New legislation was introduced to parliament in 2018 to guarantee where this money is spent. All the revenue from both speed cameras and on-the-spot fines is put into the Better Roads Victoria Fund, which as the name suggests, is spent on improving the state’s road network.
While this was also done prior to 2018, the new legislation mandated where money is spent, preventing future governments changing course on the previously discretionary spending.
Under the new rules, 33 percent of the fund will be spent on rural roads, 33 percent will be held for outer-urban roads, and the remainder will be dedicated to miscellaneous road improvements, as decided by VicRoads.
According to a Victorian government website, projects the Better Roads Victoria Fund spends money on can include: road restoration, road-surface replacement, improving roundabouts, overtaking lanes, and bridge strengthening. It also claims the cost of road trauma amounts to between $4 and $6 billion per year, including serious injuries and fatalities.
Government officials in Tasmania have previously claimed that speeding-fine revenue is handled similarly to the funds discussed earlier.
It should be noted that Tasmania has the lowest speeding fine revenue tally of any state, adding roughly $1 million per year to its coffers, or about the same amount Victorian’s pay every day.
In 2009 then-Premier of Tasmania, David Bartlett defended new increased speeding fines against claims of revenue raising.
"Every single dollar extra that is earned through these increased penalties will go directly back into road safety measures, and most particularly, enforcement measures for the police,” he said, according to the ABC.
The wording allows wriggle room for simply the increased revenue to be reinvested, instead of the entire fine.
Last year South Australia increased speeding fines, some by up to 60 percent, in an effort to plug a hole in the state budget left by an expected $500 million reduction in GST revenue.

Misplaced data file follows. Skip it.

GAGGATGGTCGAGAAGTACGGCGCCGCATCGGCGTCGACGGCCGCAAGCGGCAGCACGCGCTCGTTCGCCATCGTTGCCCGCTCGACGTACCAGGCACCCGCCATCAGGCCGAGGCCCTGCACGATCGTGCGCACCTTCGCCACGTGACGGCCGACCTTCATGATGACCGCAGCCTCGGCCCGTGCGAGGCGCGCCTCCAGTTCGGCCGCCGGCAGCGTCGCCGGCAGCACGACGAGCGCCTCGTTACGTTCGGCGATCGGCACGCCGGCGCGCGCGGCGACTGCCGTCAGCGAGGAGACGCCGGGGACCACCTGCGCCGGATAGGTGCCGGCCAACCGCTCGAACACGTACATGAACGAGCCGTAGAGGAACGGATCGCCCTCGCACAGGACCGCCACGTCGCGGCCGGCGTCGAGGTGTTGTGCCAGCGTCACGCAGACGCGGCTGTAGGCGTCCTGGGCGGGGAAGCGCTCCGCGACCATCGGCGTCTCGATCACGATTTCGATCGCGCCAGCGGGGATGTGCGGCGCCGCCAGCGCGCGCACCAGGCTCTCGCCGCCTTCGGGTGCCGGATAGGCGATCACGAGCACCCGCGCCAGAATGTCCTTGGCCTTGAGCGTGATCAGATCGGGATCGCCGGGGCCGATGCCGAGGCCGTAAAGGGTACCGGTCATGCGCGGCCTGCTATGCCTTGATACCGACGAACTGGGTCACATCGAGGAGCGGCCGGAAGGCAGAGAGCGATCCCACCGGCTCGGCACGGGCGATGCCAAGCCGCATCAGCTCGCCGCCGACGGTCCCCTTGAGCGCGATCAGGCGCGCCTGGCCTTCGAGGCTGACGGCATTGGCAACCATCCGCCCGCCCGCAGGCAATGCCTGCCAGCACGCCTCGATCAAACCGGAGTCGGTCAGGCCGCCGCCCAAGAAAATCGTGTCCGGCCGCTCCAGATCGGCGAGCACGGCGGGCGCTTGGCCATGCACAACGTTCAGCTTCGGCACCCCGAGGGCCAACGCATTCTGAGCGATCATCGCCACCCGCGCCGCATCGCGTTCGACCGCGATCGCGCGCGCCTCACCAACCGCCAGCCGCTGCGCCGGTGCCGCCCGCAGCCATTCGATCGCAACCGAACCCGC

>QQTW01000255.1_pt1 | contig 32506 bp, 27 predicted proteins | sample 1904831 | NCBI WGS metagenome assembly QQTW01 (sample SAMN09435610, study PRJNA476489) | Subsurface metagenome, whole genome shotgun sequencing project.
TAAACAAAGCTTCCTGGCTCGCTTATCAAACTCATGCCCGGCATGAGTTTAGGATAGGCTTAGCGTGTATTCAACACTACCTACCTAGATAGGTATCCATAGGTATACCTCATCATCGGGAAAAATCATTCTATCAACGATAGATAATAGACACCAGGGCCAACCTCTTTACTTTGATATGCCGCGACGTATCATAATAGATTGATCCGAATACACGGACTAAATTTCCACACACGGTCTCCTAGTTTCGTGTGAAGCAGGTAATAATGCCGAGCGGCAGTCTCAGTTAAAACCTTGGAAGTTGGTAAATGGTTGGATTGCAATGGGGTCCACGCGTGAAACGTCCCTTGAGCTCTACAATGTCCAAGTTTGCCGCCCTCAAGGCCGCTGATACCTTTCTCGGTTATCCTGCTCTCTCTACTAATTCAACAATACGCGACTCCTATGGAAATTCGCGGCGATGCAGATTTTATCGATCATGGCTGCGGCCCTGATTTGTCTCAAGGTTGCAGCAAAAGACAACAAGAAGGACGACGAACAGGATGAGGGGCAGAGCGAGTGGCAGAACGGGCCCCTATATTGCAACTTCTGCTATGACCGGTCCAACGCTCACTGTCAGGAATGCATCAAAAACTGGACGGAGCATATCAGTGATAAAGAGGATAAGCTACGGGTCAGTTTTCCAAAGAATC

The increases in speeding fines are expected to ease damage to the budget by roughly $79 million a year. At the time of the announcement, state treasurer Rob Lucas described speeding fines as ‘voluntary taxation’.
Despite stating that the new fines were intended to help ease the hurt of a budget deficit, a South Australia government website says “all funds collected through fines from speed and red light cameras are returned to road safety through the Community Road Safety Fund.”
In 2014, then Road Safety Minister Tony Piccolo said speeding-fine revenue “has funded a range of key road safety initiatives including infrastructure, education and enforcement programs” as part of the Community Road Safety Fund.
Once again, fines are funnelled into a single-use fund, with Western Australia speeding fine revenue being put into the Road Trauma Trust Account
A Western Australia government site states “The Road Trauma Trust Account (RTTA) receives 100 percent of the revenue resulting from photographic speed and red-light camera fines.” Interestingly, on-the-spot fines are omitted from the statement.
The site continues: “funds are managed by the Road Safety Commission and provided to implement priority road safety projects that address road safety initiatives consistent with the Government’s Towards Zero Road Safety Strategy”